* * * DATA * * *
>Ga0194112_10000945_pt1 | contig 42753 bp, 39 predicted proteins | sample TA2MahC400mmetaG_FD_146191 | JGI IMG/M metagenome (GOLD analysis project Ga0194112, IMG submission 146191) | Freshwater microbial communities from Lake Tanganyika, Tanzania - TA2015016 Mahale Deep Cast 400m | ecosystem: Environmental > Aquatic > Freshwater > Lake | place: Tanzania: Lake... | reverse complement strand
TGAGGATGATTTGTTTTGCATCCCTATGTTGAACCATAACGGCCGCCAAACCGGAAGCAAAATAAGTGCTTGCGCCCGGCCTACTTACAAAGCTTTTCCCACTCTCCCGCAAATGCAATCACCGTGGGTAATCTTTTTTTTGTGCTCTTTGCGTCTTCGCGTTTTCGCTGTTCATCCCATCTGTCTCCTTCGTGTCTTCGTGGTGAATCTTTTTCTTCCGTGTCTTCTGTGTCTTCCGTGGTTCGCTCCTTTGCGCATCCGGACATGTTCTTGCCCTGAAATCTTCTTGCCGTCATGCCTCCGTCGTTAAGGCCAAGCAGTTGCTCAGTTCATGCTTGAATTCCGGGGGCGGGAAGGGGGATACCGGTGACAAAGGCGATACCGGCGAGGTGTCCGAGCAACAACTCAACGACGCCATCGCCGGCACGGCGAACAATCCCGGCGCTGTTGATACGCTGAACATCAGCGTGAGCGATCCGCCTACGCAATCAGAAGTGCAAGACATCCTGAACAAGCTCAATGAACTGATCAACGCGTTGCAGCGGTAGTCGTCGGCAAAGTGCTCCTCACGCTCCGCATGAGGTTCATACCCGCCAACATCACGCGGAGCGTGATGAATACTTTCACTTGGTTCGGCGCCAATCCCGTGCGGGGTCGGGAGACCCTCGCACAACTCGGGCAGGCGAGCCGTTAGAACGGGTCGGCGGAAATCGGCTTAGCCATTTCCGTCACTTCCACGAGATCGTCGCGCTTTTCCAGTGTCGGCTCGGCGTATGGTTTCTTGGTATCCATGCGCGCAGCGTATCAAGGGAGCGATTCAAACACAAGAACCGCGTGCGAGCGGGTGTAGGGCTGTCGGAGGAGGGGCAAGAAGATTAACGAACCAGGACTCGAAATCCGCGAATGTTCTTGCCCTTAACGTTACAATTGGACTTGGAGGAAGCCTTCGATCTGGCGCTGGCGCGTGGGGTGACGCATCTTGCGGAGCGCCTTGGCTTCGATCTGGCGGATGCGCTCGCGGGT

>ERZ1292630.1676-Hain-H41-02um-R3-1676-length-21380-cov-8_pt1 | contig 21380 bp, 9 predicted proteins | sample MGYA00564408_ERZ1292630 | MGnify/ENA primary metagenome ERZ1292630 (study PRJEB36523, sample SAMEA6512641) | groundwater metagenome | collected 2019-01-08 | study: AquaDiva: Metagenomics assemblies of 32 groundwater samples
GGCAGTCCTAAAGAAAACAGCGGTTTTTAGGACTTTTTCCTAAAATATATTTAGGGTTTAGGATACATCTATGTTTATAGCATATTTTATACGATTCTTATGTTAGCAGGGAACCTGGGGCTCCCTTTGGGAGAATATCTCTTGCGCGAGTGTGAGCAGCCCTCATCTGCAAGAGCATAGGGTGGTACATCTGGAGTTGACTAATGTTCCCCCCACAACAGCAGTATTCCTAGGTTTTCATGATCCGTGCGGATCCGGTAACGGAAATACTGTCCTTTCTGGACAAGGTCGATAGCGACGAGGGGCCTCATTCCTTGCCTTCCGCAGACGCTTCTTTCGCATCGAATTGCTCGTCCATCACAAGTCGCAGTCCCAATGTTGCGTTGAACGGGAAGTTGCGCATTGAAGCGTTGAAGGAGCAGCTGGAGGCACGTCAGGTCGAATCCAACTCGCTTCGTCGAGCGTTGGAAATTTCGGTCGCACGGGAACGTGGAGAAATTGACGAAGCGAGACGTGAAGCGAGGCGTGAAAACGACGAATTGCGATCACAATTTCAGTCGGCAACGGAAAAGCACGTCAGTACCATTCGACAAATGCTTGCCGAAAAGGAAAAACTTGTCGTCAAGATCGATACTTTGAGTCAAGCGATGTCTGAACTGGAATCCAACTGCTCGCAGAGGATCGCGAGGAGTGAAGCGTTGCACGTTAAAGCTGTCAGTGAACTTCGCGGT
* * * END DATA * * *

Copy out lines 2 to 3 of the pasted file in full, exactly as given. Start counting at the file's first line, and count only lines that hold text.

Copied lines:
TGAGGATGATTTGTTTTGCATCCCTATGTTGAACCATAACGGCCGCCAAACCGGAAGCAAAATAAGTGCTTGCGCCCGGCCTACTTACAAAGCTTTTCCCACTCTCCCGCAAATGCAATCACCGTGGGTAATCTTTTTTTTGTGCTCTTTGCGTCTTCGCGTTTTCGCTGTTCATCCCATCTGTCTCCTTCGTGTCTTCGTGGTGAATCTTTTTCTTCCGTGTCTTCTGTGTCTTCCGTGGTTCGCTCCTTTGCGCATCCGGACATGTTCTTGCCCTGAAATCTTCTTGCCGTCATGCCTCCGTCGTTAAGGCCAAGCAGTTGCTCAGTTCATGCTTGAATTCCGGGGGCGGGAAGGGGGATACCGGTGACAAAGGCGATACCGGCGAGGTGTCCGAGCAACAACTCAACGACGCCATCGCCGGCACGGCGAACAATCCCGGCGCTGTTGATACGCTGAACATCAGCGTGAGCGATCCGCCTACGCAATCAGAAGTGCAAGACATCCTGAACAAGCTCAATGAACTGATCAACGCGTTGCAGCGGTAGTCGTCGGCAAAGTGCTCCTCACGCTCCGCATGAGGTTCATACCCGCCAACATCACGCGGAGCGTGATGAATACTTTCACTTGGTTCGGCGCCAATCCCGTGCGGGGTCGGGAGACCCTCGCACAACTCGGGCAGGCGAGCCGTTAGAACGGGTCGGCGGAAATCGGCTTAGCCATTTCCGTCACTTCCACGAGATCGTCGCGCTTTTCCAGTGTCGGCTCGGCGTATGGTTTCTTGGTATCCATGCGCGCAGCGTATCAAGGGAGCGATTCAAACACAAGAACCGCGTGCGAGCGGGTGTAGGGCTGTCGGAGGAGGGGCAAGAAGATTAACGAACCAGGACTCGAAATCCGCGAATGTTCTTGCCCTTAACGTTACAATTGGACTTGGAGGAAGCCTTCGATCTGGCGCTGGCGCGTGGGGTGACGCATCTTGCGGAGCGCCTTGGCTTCGATCTGGCGGATGCGCTCGCGGGT

>ERZ1292630.1676-Hain-H41-02um-R3-1676-length-21380-cov-8_pt1 | contig 21380 bp, 9 predicted proteins | sample MGYA00564408_ERZ1292630 | MGnify/ENA primary metagenome ERZ1292630 (study PRJEB36523, sample SAMEA6512641) | groundwater metagenome | collected 2019-01-08 | study: AquaDiva: Metagenomics assemblies of 32 groundwater samples